Cancer Research Technology Limited (CRT) has licensed the rights to its DNA-dependent protein kinase (DNA-PK)* inhibitor programme to collaboration partner KuDOS Pharmaceuticals Ltd (KuDOS) – a wholly owned subsidiary of AstraZeneca. The deal will see significant extra investment into the Newcastle University programme for further development of drugs that inhibit DNA-PK.
DNA-PK plays a key role in the cellular repair-response to DNA damage caused by chemotherapy and radiotherapy treatments. This response often means treatments are less effective, so finding drugs that inhibit DNA repair could lead to a better outcome for patients. Results from earlier work at Newcastle University, funded by the charity Cancer Research UK, and KuDOS show that in laboratory studies the use of DNA-PK inhibitors could increase the efficacy of current chemotherapy and radiotherapy regimes.
The research is a key component of Cancer Research UK’s Drug Discovery Programme at Newcastle University directed by Professors Roger Griffin and Herbie Newell. Professor Nicola Curtin and Dr Celine Cano will head-up this study in collaboration with KuDOS. Professor Curtin said: “This exciting project will enable us to continue our work with KuDOS to rapidly progress DNA-PK inhibitors from this programme into clinical development.”
As part of the two year collaboration agreement announced today, KuDOS has exercised an earlier option to a portfolio of intellectual property. The company will also receive an exclusive worldwide licence to develop the intellectual property arising from the continued programme. Both will be in return for upfront, milestone and royalty payments that will be shared between CRT and Newcastle University.
Dr Niall Martin, head of KuDOS, said: “This agreement builds on a very effective research collaboration we have had for a number of years with the Newcastle group, helping us identify and prepare exciting new drugs for clinical trials in the future. As part of this agreement, we will invest in three more full-time posts in Newcastle which will be dedicated to the project, and see further backing from Cancer Research UK and Newcastle University in addition to ongoing work in KuDOS and AstraZeneca – ensuring significant expansion of the research.”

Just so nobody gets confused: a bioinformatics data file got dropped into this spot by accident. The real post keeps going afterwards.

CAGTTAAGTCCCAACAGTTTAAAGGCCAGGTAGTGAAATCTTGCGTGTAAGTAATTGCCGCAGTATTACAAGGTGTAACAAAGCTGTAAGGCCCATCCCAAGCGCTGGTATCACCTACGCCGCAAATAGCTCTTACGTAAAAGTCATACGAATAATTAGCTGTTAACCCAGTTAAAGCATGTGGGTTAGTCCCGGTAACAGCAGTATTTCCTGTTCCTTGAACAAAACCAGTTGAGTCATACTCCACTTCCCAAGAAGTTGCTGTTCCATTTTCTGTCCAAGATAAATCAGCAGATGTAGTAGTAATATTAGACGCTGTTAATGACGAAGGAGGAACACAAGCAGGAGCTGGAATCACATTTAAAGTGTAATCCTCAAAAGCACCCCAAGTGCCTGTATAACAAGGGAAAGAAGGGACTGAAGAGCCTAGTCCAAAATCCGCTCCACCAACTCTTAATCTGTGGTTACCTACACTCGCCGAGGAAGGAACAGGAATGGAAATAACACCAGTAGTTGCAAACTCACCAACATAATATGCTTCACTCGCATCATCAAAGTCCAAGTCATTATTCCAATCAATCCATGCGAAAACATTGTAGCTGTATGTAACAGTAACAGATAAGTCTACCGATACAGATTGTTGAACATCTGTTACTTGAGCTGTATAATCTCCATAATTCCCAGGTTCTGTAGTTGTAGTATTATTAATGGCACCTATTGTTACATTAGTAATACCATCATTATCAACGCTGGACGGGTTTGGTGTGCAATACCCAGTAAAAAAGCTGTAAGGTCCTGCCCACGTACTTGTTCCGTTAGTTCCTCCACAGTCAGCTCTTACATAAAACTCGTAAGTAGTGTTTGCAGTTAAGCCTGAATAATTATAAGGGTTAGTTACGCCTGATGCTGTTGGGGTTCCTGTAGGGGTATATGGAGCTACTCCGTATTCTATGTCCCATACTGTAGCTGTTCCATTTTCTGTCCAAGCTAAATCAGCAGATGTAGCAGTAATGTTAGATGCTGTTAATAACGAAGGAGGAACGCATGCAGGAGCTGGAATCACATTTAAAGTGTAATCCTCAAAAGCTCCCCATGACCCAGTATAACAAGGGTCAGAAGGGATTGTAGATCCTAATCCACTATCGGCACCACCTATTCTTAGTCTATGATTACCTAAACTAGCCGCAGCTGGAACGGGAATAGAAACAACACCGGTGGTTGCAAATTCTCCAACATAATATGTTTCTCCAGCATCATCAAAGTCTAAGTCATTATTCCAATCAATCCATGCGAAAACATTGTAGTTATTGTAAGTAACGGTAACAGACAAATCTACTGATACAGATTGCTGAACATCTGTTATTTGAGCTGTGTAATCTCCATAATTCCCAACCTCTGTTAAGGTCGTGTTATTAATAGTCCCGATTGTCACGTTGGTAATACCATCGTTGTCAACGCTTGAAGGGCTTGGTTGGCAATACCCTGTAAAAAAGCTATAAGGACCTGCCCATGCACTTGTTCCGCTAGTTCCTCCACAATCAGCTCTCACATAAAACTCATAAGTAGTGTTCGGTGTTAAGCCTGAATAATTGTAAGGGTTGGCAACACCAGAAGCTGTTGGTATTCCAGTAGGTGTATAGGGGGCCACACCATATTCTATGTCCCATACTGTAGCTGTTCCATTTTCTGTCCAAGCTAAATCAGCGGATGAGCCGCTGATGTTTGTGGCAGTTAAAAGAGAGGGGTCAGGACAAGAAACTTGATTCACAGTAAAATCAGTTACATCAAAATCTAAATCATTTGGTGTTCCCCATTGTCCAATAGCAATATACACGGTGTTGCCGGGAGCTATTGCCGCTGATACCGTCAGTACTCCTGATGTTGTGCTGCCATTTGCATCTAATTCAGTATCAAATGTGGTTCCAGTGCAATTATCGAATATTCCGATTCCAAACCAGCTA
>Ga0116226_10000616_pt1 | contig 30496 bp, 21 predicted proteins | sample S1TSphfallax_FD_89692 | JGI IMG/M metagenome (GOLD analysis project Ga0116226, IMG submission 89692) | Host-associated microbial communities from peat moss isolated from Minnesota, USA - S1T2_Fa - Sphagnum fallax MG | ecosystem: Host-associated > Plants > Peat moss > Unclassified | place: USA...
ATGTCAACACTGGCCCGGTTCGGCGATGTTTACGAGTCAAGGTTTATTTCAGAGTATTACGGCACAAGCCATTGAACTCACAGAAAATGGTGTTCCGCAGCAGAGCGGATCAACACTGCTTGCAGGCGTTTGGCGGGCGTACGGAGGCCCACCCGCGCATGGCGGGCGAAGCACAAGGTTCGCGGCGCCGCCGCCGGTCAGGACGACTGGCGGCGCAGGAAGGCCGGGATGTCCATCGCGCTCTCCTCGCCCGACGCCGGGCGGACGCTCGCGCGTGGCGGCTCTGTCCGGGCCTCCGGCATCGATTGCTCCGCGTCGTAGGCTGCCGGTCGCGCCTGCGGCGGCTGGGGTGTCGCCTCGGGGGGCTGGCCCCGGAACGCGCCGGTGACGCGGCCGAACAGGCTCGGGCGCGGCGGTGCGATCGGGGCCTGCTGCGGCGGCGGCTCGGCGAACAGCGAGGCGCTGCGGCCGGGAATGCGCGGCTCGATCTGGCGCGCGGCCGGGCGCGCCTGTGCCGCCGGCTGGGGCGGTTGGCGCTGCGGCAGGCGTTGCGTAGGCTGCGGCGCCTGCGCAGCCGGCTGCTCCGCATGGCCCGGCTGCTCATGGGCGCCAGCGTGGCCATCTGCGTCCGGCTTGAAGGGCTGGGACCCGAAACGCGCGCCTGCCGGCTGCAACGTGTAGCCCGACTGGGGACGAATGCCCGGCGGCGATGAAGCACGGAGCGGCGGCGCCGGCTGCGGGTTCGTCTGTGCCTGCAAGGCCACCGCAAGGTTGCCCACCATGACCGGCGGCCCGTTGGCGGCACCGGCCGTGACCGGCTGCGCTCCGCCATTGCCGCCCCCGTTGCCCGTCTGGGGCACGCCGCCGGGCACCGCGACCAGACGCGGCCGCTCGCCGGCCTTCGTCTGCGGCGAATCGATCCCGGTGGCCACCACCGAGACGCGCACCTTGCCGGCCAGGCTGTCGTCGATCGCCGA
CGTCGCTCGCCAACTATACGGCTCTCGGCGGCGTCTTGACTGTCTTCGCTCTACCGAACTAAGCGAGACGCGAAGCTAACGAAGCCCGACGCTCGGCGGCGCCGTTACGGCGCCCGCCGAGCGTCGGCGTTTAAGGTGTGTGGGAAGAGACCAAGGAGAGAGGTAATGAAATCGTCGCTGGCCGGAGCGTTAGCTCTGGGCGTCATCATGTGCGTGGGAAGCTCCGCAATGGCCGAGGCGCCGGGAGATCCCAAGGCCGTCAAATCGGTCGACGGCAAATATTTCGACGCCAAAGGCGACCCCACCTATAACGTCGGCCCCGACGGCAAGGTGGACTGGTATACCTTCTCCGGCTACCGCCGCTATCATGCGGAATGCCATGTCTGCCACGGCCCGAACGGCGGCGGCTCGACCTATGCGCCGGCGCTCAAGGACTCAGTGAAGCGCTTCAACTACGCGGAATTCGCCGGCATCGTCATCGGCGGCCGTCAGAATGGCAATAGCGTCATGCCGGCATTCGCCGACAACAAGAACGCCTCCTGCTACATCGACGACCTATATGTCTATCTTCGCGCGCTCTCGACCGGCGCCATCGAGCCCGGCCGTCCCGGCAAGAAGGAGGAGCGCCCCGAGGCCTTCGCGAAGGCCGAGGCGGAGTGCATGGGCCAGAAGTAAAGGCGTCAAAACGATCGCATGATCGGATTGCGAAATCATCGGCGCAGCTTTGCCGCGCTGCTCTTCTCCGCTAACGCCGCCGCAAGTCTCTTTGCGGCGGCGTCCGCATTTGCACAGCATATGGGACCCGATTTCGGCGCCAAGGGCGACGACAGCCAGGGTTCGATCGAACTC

Dr Phil L’Huillier, CRT’s director of business management, said: “It’s very exciting to combine efforts with commercial partners to progress early stage scientific discoveries such as DNA-PK, which have the potential to improve cancer treatments of the future. Today’s agreement provides a very strong commitment to the development of this extremely encouraging work.”
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*DNA-dependent protein kinase (DNA-PK) is a member of the phosphatidylinositol 3-kinase related kinase (PIKK) family of protein serine and threonine kinases.
CRT was instrumental in the formation of KuDOS, now a wholly owned subsidiary of AstraZeneca. The company was created to develop Cancer Research UK funded science led by Professor Steve Jackson at the University of Cambridge. The company focuses its drug discovery on the DNA damage repair pathways and a key programme is the development of inhibitors of the enzyme PARP for the treatment for BRCA deficient breast and ovarian tumours. This is an example of the new generation of cancer treatments where molecularly targeted cancer drugs are administered to specific patient groups.